Just got back from seeing Neko Case at Webster Hall. Case is truly blessed and thus, for the duration of this evening, were we.
It’s amazing to witness this woman of my generation and ilk — that is, we who are now more busty than skinny, hurdling head-first into our late 30s; we with the hair dye once deployed only ironically now valiantly covering gray’s tracks; we, the forever latch-key kids with the afterschool TV forever pepper-and-salting our tongues; we 60s babies’ babies whose limbs and hips and hearts are frozen by a paralyzingly self-conscious irony — it’s amazing to witness one of us so generously and comfortably fill a stage. Her set was so grand, so heroic, so long that even though I arrived a full hour into it from my j-o-b job, I still caught 45 minutes of that voice, that voice, that voice soaring into the rafters where I stood uncharacteristically still so as to savor every minute and every inch.
She really does possess one of the greatest modern voices around, angelic and unchecked and big enough to channel great sadness and great hope. When coupled with her lyrics, it communes with the best parts of each of us and then those dark unseen, unsung corners too.
Take “That Teenage Feeling,” which she sang tonight and is arguably the best title from her newest album, Fox Confessor Brings the Flood:
Now that we’ve met
We can only laugh at these regrets
Common as a winter cold
They’re telephone poles
They follow each other
One, after another, after another
But now my heart is green as weeds
Grown to outlive their season
And nothing comforts me the same
As my brave friend who says,
“I don’t care if forever never comes
‘Cause I’m holding out for that teenage feeling
I’m holding out for that teenage feeling
All the loves we had
All we ever knew
Did they fill me with so many secrets
That keep me from loving you
‘Cause it’s hard, hard
Ah, but she’s the brave one. Because at our age those lyrics really mean something. So many have settled or scorned or forgotten what it was like to experience anything with an unmediated intensity that at times I feel like we’ve become ghosts of our younger dreams. To watch my girl rock those lyrics, her fists clenched, her muscles taut with an adulterated sincerity, well — I like her so much, really. It reminded me of how Yoko seduced John all those years ago, how he patiently crawled through the whole of her many-tiered, slightly silly art installation until he reached that tiny tag to which all her labyrinths were leading. And it read: yes.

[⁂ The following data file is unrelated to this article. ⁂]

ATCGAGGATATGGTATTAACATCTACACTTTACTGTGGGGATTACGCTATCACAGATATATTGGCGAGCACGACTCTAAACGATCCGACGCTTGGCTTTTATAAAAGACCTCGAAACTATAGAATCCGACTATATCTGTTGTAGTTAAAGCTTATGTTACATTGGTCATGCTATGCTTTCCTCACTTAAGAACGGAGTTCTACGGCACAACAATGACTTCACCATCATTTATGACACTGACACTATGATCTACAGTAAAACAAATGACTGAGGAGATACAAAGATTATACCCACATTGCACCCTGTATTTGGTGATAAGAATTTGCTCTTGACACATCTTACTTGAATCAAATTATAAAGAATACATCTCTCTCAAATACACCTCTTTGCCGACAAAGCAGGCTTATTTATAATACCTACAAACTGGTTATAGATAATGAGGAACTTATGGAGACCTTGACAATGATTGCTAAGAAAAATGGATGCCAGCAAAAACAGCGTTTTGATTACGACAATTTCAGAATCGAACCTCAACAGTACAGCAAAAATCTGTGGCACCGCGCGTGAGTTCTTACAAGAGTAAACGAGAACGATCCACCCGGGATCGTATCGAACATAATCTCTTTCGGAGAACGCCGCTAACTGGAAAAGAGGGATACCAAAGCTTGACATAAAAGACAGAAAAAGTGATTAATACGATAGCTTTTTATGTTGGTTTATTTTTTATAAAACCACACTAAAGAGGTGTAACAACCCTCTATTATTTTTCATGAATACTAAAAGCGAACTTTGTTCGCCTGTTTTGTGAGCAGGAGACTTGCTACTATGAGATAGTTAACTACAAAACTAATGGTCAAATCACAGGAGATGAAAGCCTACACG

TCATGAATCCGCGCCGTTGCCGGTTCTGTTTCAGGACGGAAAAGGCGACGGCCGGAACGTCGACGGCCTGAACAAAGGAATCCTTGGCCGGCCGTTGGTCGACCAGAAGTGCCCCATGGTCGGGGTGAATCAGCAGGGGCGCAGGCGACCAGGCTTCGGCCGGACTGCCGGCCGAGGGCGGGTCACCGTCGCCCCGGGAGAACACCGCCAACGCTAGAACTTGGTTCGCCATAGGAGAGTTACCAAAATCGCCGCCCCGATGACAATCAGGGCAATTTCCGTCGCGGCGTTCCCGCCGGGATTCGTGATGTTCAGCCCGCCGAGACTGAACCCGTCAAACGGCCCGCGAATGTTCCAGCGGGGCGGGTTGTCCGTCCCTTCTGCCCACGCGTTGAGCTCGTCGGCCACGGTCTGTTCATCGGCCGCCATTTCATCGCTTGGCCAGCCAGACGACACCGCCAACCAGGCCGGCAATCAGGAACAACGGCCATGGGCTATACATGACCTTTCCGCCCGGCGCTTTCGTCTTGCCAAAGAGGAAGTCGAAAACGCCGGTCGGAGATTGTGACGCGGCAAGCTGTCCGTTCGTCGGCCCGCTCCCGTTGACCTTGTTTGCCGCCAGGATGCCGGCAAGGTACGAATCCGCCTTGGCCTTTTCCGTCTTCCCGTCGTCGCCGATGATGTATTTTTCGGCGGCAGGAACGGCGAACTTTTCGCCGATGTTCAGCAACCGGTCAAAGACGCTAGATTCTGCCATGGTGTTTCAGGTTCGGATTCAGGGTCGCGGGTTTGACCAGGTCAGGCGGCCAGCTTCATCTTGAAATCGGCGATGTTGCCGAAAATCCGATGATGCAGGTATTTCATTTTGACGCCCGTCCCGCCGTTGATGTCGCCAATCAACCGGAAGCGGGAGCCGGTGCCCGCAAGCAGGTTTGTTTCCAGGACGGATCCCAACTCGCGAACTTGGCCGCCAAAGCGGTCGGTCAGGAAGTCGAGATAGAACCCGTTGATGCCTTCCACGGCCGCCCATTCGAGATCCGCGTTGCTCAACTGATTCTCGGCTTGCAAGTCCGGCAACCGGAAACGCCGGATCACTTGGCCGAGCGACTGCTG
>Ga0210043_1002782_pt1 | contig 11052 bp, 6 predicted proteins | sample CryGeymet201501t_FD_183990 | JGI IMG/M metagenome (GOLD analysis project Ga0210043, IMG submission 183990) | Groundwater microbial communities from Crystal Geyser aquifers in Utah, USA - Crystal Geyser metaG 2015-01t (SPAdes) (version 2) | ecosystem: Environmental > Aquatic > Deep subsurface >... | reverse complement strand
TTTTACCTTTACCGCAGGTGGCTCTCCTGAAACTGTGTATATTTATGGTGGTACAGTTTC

So, yes, when Miss Case wasn’t making music, it must be said, she didn’t quite know how to conduct herself. I wanted her clad in something red satin and less ironic. Something Ella, something Patsy. Certainly nothing Reality Bites. I wanted her nonsinging self to match up to the unapologetic and bold chanteuse with the baby-bird mouth. I wanted her, even when talking in between songs, to behave as a woman rather than a girl with grey roots. Someone who murmured or boomed, Nina style, rather than someone who rambled through pop culture’s navel. Someone who meted out her words carefully to ensure they measured up to the voice that solidiered an entire auditorium of New Yorkers’ regrets.
But what can you do? Each of us grows at the rate we can bear, shedding different vestiges of girlhood slowly until one day we truly do embody the women whom our little-girl selves assumed we’d easily become. The women whose instincts, strong and fine, run their lives as well as the show. The women whose eyes this culture can barely meet.
Yes, I forgive Miss Case for her terrible stage patter and her clever-with-a-K Dr. Pepper T shirt. Gladly, I do, yes, because tonight, for a full 45 minutes, she made me think that this whole mess was still OK. Hell, she made me know it. Yes.